What Kinds of Raises do DBAs Get?

I took the data from the 2017 Data Professional Salary Survey, and filtered just for database administrators in the United States. Then, I pivoted it on the two experience questions. First, we’ll cover database experience, and then we’ll cover job experience.

How many years of experience do you have with this database?

I stopped the analysis at 20 years of experience because the numbers drop dramatically at that point. (Makes sense, SQL Server 7 wasn’t even out 20 years ago.)

Average raise: 3%

Each year of database experience seems to correlate with about a 3% raise. Sure, some of the years represent a drop, but the overall trend is positive over time:

Up and to the right

However, here’s the tricky part: just because you’ve been gaining database experience doesn’t mean you’ve held the same job over time.

For example, going back through my own career, there were definite jumps up in my salary – but they corresponded with times where I changed my job position. Going from jack-of-all-trades to developer: big bump. Going from developer to DBA: another big bump. Which leads us to…

How many years of experience do you have with this type of job?

This tells a very different story:

Years in this type of job

For your first few years as a DBA, you probably shouldn’t expect much in the way of a raise. There are bumps along the way, though:

Things that go bump in the night: your salary

My hunch: you don’t get a big bump for the first couple/few years because you tend to stick with the same company. You end up getting bored (or ambitious) after a few years, and then you jump to another company as a DBA – and that’s where the raise comes in, about five years in.

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9 Comments. Leave new

  • Hunch confirmed. Started as a Jr. DBA, but getting paid tech support wages since it was more of an apprenticeship style position. After about 5 years I realized I was a legit DBA and could be getting paid waaay more elsewhere.

    Reply
  • Craig Petrosky
    March 2, 2017 1:34 pm

    Glad to know it works both ways. Company puts you out because they want cheaper. You jump ship because you want more. You should always go where you are valued.

    Reply
  • Dave Wentzel
    March 2, 2017 2:13 pm

    Not sure I agree. I worked 7 years for a single company out of college and tripled my salary during that time. I’ve never left a position for more money, always because I’ve grown bored with the company, people, tech.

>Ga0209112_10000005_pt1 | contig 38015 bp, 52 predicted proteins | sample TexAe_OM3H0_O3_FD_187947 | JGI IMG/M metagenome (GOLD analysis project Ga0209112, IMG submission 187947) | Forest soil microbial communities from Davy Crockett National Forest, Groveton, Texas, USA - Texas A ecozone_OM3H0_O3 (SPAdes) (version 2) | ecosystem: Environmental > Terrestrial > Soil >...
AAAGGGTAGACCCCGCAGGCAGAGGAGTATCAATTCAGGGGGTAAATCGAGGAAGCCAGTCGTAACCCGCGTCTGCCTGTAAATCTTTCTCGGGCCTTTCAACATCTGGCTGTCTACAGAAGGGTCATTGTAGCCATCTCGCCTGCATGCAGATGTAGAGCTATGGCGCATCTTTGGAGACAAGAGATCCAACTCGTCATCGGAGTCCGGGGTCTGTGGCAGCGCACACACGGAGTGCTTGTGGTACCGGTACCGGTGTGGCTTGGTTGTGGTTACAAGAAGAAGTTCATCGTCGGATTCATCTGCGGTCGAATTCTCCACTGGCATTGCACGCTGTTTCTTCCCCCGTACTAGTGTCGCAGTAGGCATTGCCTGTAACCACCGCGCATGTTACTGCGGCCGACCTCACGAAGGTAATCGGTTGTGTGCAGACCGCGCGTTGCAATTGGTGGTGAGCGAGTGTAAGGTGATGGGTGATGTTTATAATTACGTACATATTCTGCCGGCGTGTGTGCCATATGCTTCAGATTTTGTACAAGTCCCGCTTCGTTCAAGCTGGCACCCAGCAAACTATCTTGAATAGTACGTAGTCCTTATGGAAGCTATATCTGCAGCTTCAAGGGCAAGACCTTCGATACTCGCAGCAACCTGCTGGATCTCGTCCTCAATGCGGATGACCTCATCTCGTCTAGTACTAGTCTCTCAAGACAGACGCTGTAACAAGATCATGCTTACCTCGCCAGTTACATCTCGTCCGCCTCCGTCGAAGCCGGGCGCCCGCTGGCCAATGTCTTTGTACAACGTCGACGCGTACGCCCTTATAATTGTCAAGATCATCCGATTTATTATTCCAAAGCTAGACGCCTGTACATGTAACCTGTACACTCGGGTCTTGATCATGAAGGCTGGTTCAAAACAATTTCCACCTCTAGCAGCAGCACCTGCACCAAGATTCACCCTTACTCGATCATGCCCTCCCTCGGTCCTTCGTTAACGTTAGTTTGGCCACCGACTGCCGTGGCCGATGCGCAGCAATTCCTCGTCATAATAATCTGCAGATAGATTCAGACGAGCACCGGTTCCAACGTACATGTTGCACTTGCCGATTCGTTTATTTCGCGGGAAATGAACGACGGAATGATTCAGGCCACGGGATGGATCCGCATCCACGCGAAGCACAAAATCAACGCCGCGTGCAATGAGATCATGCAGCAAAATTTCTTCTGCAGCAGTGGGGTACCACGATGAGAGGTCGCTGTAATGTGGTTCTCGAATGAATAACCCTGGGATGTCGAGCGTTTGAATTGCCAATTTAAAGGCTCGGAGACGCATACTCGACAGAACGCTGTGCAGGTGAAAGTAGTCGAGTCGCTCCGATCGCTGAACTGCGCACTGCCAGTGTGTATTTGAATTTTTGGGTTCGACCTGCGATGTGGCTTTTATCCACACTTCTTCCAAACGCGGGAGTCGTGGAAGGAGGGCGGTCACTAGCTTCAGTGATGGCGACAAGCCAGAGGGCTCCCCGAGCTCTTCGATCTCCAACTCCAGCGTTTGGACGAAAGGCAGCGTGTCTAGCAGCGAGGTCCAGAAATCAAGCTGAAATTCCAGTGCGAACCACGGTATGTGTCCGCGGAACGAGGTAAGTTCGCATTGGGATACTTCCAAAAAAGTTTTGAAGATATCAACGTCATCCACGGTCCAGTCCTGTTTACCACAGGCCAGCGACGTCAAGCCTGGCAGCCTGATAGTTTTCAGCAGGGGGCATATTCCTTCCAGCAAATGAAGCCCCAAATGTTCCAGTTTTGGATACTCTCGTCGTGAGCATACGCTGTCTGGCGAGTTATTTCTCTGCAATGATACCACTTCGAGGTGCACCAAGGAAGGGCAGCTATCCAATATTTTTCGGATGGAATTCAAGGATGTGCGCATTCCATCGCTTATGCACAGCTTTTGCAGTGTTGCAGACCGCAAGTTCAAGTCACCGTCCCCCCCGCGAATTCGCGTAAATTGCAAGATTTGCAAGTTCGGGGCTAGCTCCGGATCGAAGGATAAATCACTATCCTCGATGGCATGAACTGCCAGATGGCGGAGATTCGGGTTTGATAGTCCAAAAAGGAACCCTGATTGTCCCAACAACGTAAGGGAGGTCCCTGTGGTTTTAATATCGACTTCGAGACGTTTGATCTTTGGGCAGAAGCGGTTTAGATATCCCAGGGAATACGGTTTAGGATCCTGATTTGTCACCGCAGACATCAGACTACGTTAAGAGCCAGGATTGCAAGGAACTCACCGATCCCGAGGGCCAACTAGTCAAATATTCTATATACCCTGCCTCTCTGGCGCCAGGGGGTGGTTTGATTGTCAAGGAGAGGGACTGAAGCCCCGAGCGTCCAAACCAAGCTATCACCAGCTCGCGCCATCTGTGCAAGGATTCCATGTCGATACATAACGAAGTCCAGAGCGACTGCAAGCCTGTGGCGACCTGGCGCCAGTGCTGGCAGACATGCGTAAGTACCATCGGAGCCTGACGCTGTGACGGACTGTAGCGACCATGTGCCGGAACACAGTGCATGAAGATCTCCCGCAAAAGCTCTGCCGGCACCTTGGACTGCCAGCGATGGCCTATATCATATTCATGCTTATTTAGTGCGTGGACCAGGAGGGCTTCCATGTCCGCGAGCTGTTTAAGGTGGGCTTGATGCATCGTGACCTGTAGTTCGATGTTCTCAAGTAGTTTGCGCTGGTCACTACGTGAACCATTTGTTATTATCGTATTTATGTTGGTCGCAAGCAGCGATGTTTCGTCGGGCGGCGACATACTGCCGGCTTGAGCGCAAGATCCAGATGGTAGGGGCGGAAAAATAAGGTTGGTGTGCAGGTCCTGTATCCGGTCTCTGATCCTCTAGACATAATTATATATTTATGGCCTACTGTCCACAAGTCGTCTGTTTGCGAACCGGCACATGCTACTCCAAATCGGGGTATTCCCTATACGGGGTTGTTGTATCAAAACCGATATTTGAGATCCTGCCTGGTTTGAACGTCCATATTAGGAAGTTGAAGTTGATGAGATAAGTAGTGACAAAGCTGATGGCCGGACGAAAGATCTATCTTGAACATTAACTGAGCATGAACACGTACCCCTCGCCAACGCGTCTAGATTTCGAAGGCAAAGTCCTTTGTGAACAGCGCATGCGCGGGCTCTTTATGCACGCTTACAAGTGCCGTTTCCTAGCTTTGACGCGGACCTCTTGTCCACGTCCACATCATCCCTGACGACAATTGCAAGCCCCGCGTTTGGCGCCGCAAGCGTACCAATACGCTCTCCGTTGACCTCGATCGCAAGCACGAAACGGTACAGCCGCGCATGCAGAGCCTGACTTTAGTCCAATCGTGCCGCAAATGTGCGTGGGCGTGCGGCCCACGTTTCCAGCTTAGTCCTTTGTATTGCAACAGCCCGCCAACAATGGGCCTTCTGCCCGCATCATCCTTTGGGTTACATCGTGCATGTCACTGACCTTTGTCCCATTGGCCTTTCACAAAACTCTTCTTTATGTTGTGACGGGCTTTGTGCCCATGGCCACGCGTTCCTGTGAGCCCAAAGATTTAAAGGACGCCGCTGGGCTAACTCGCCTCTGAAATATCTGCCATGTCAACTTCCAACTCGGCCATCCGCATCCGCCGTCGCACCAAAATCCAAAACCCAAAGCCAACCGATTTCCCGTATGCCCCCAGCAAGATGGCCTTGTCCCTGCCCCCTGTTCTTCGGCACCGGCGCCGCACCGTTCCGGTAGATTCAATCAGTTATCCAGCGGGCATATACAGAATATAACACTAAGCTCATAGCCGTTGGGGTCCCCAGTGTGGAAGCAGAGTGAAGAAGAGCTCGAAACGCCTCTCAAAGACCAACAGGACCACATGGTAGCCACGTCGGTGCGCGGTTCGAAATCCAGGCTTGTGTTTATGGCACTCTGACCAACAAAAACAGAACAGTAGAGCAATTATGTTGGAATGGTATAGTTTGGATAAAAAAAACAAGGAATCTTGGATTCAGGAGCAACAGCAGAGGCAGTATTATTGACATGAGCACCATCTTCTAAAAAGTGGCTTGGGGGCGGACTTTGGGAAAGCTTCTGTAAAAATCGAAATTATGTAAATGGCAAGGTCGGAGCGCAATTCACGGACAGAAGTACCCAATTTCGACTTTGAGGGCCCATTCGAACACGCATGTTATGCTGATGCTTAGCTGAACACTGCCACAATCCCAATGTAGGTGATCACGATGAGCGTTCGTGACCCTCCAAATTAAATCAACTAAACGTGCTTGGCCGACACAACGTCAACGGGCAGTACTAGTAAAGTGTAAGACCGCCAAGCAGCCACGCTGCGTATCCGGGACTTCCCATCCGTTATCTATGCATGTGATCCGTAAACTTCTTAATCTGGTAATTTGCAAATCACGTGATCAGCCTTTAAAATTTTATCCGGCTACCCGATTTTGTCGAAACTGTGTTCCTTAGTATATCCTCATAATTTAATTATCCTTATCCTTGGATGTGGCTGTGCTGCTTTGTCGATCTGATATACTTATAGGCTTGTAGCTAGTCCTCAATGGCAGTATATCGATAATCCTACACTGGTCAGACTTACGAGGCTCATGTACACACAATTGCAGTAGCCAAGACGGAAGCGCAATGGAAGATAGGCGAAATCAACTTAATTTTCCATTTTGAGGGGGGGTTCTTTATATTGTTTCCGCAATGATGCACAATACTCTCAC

There’s a bit of a cognitive bias here…you are conflating “duration” with “experience”. The two aren’t the same. There are those with 10 years of experience…and those with 1 year of experience repeated 10 times.

    I work with people who have been in my job longer than I’m alive and I wouldn’t trust them as a jr DBA…and I’ve worked with interns who have schooled me.

    Said differently, if “time served” was the only criterion for advancement/salary, then every 30 yr military vet would retire on a general or gunnery sargeant. The world don’t work that way. The Peter Principle sums this up nicely…paraphrasing…you rise to your level of incompetence, and no further.

    Reply
    • Dave – the numbers in the survey don’t seem to support people tripling their salary over time (especially in just 7 years of time). Granted, these are snapshots, and it’s entirely possible that the 7-year-experience people making $93k today might have been making $31k in 2009, but….yeah.

      I do appreciate where you’re coming from, but I think you might be a bit of an outlier.

      Reply
  • Mark Freeman
    March 3, 2017 5:08 pm

    The conclusions you reach seem to match my experience. When I was in between jobs for a while and getting somewhat concerned about my prospects, I took a $10k pay cut from my previous salary to get into a SQL Server DBA job despite having mainly Oracle PL/SQL development skills when it comes to database work (it’s amazing that they hired me). I did get raises over time, but very small ones. After 4 years, I moved to a new employer as a SQL Server DBA for a $15k raise from my pay at that time. I’ve been at this job for 3 years now, getting about 3% increases per year and am angling for a promotion in the next year, or I may just have to start looking around again. But money won’t be the main reason.

    Reply
  • Are these salaries based in major cities? It seems really scary that 1 year experience DBA in the States earns more than a DBA in the UK with 10 years experience! Typical “Senior DBA” positions in the UK are going for around £45,000 to £55,000 which equates to $60,000-$73,000 US!
    Starting salaries are closer to £25,000!
    Only when you start to look at London do you find the bigger salaries, and those are quite few and far between.

    Reply
    • Yeah, from what I’ve seen, DBA salaries are way lower in the UK than in the US. On the flip side, in the UK, you have these really long contracts or employment agreements so your jobs are absurdly safe – whereas in the US, you can be dropped at a moment’s notice (or quit at a moment’s notice.)

      Reply
      • Yeah, I wish I understood American labour laws. I always fancied moving to the States, but I just worry about all the stories you hear. (People refusing to take annual leave for fear of losing their jobs as they appear to be “slacking” and so on).
        Maybe Canada is a happy compromise?

        Reply

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